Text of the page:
Despite good initial responses, all NSCLC patients carrying sensitive EGFR mutations eventually develop resistance to EGFR-TKIs. The T790M gatekeeper mutation is present in 40–60% of those patients at disease progression. The development of third-generation EGFR inhibitors capable of overcoming T790M-associated resistance has led to a need for noninvasive testing of the T790M mutation (36). In a recent study comparing tumor biopsies with simultaneously collected CTCs and ctDNA, the resistance-associated mutation was detected in 47% to 50% of patients respectively, with a concordance ranging from 57% to 74%. (37). In those patients where the paired biopsy was negative or inconclusive, CTCs and ctDNA-based assays together enabled genotyping in 35% of cases.

ALK rearrangements, which are tested in NSCLC for crizotinib treatment, have also been evaluated in CTCs using a filtration enrichment technique and filter-adapted fluorescent in situ hybridization (FA-FISH). All ALK-positive patients were found to have four or more ALK-rearranged CTCs per mL of blood (median, 9 CTCs/mL; range, 4–34 CTCs/mL). In contrast, 0 to 1 ALK-rearranged CTCs/mL were detected in ALK-negative patients (median, 1; range, 0–1). The assay not only enabled diagnostic testing but also monitoring of crizotinib treatment (38). Similarly, ROS1 rearrangements, another target for crizotinib-based therapy, have been detected using ISET and FA-FISH in the CTCs of 4 patients with positive paired tumors for ROS1-gene (39).

In spite of all these technological advances, CTCs are still not used in the routine clinical practice or as a source of material for biomarker analysis in advanced NSCLC Although FDA approved CellSearch as CTCs detection method in metastatic breast, prostate and colon cancer, it has not yet been approved in metastatic lung cancer patients. Several limitations such as the lack of epithelial biomarkers which hamper CTCs detection, the lack of validation in large multicenter studies to evaluate reproducibility, specificity and sensibility and the lack of clinical validation in different cohorts of lung cancer patients highlight the need of additional research in advanced NSCLC in order to implement its application in the clinical setting (5).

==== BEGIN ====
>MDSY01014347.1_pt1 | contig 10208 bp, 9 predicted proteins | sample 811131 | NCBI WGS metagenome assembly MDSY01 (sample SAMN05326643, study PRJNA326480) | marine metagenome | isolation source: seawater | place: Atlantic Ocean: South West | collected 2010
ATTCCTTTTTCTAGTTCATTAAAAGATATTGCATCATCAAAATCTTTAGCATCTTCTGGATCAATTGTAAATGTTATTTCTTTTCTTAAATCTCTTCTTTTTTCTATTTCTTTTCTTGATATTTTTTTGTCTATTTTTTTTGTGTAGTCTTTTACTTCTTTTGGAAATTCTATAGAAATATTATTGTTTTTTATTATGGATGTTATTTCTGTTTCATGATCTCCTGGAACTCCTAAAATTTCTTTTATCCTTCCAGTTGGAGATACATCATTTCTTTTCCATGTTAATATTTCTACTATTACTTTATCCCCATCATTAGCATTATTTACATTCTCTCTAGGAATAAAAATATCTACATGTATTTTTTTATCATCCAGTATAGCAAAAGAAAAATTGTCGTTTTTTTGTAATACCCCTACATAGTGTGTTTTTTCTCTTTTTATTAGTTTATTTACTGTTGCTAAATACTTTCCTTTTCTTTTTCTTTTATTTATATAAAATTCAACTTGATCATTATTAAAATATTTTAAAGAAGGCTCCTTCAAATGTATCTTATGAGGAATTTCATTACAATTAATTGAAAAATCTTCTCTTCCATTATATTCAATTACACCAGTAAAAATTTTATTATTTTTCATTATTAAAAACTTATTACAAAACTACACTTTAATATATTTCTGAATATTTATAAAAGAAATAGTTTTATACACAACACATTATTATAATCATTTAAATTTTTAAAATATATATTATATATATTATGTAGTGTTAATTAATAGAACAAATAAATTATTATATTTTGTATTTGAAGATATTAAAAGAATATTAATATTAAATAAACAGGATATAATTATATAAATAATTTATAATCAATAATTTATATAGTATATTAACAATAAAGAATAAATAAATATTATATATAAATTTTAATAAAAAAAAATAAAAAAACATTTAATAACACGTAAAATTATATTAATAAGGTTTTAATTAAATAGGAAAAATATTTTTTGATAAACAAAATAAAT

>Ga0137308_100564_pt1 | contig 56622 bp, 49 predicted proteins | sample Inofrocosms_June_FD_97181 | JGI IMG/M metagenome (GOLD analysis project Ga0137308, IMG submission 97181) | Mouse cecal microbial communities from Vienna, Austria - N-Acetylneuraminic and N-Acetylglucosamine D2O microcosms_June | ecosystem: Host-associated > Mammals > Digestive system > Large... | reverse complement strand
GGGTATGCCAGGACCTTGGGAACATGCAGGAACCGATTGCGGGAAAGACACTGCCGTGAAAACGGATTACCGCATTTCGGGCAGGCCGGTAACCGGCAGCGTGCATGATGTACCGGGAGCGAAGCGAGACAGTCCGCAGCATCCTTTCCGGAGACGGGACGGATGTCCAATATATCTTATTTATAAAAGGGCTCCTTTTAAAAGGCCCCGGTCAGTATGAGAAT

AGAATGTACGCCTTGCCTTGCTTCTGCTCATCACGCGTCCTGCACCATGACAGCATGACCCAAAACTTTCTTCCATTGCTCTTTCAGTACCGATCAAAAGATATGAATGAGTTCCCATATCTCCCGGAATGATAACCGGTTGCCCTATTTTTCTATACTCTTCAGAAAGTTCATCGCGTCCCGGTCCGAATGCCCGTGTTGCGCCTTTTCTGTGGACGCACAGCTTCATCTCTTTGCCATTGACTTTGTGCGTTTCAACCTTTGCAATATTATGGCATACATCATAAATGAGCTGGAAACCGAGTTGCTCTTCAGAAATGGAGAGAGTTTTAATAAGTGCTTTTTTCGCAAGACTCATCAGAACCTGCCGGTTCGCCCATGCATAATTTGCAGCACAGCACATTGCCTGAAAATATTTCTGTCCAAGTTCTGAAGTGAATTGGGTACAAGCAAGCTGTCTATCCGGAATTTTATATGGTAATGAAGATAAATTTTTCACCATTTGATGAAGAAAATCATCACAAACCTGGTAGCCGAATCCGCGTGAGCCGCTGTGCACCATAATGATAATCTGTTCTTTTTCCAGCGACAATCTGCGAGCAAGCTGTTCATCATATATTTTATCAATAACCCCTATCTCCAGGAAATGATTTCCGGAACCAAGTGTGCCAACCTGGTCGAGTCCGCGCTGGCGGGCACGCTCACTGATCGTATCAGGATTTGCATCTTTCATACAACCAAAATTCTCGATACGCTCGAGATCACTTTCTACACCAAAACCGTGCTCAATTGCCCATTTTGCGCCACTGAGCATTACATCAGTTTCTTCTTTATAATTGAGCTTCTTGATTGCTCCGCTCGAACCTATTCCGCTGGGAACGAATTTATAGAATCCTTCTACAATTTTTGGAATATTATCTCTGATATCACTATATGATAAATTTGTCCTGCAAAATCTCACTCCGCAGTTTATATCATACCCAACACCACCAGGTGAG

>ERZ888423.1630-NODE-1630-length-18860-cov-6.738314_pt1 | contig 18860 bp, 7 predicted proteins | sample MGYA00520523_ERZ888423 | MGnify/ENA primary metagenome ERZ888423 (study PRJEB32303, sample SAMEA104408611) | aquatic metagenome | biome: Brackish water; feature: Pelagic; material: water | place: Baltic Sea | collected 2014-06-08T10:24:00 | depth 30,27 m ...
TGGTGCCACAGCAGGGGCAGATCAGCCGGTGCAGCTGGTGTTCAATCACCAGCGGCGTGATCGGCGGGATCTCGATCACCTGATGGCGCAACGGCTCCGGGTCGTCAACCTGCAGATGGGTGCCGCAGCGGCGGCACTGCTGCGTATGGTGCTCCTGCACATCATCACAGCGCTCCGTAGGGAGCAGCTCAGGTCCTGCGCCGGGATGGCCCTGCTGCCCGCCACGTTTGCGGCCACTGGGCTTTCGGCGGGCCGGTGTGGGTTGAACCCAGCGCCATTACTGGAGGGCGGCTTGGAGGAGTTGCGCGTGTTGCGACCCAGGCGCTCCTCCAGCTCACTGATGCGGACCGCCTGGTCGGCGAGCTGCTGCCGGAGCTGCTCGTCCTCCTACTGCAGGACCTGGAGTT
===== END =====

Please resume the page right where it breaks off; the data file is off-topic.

Circulating free tumor DNA

ctDNA has the potential to enable noninvasive diagnostic testing for personalized medicine since it can provide similar molecular information as invasive tumor biopsies. Currently, the evaluation of specific predictive biomarkers is mandatory for a proper treatment of advanced-stage NSCLC patients according to the molecular characterization of the disease. In some cases, this molecular profiling can be difficult due to a reduced availability of tumor tissue, and therefore ctDNA testing might be used as a surrogate.

cfDNA is single- or double-stranded DNA (dsDNA) that exists in plasma or serum. Early studies showed that many cancer-associated molecular characteristics, such as single-nucleotide mutations, methylation changes and cancer-derived viral sequences can be found in the cfDNA. These findings were significant for the development of ctDNA detection technology. Nevertheless, ctDNA-based assays face several challenges. Body cells release cfDNA into the bloodstream, but the majority of cfDNA is often not of cancerous origin, making it sometimes difficult to detect tumor-derived alterations (9). Also, prior knowledge about particular mutations can be of help, but may be difficult to obtain. However, recent technological advances have overcome these limitations, making it possible to identify both genetic and epigenetic alterations in cfDNA of cancer patients (3).

The fraction of cfDNA that is tumor derived in cancer patients ranges from <0.1% to >30% of the total DNA, and depends on tumor burden, stage, cellular turnover, accessibility to circulation and factors affecting blood volume. The ctDNA released by tumor cells will carry the same genetic (somatic) alterations as the tumor itself and this genetic load can be detected and quantified. At this respect, the relative levels of ctDNA have been shown to correlate with tumor burden and response to therapy (40).

Technical developments have allowed the identification of low frequency alterations in cfDNA. These platforms include real-time quantitative PCR (qPCR); digital PCR (dPCR); beads, emulsion, amplification and magnetics (BEAMing); and NGS. The sensitivity of these techniques ranges from 15% to 0.01%, and one of the major obstacles for their clinical applicability is the lack of standardization (41).

Real time qPCR: real time qPCR has been widely used for the identification of genetic alterations and the quantification of nucleic acids. While qPCR is a standardized, relatively inexpensive technique, its precision for quantifying rare allele or genetic alterations present at very low levels is significantly lower compared to other techniques such as digital (dPCR) (42). However, most of the published studies adopted variants of this technology for the analysis of ctDNA in lung cancer.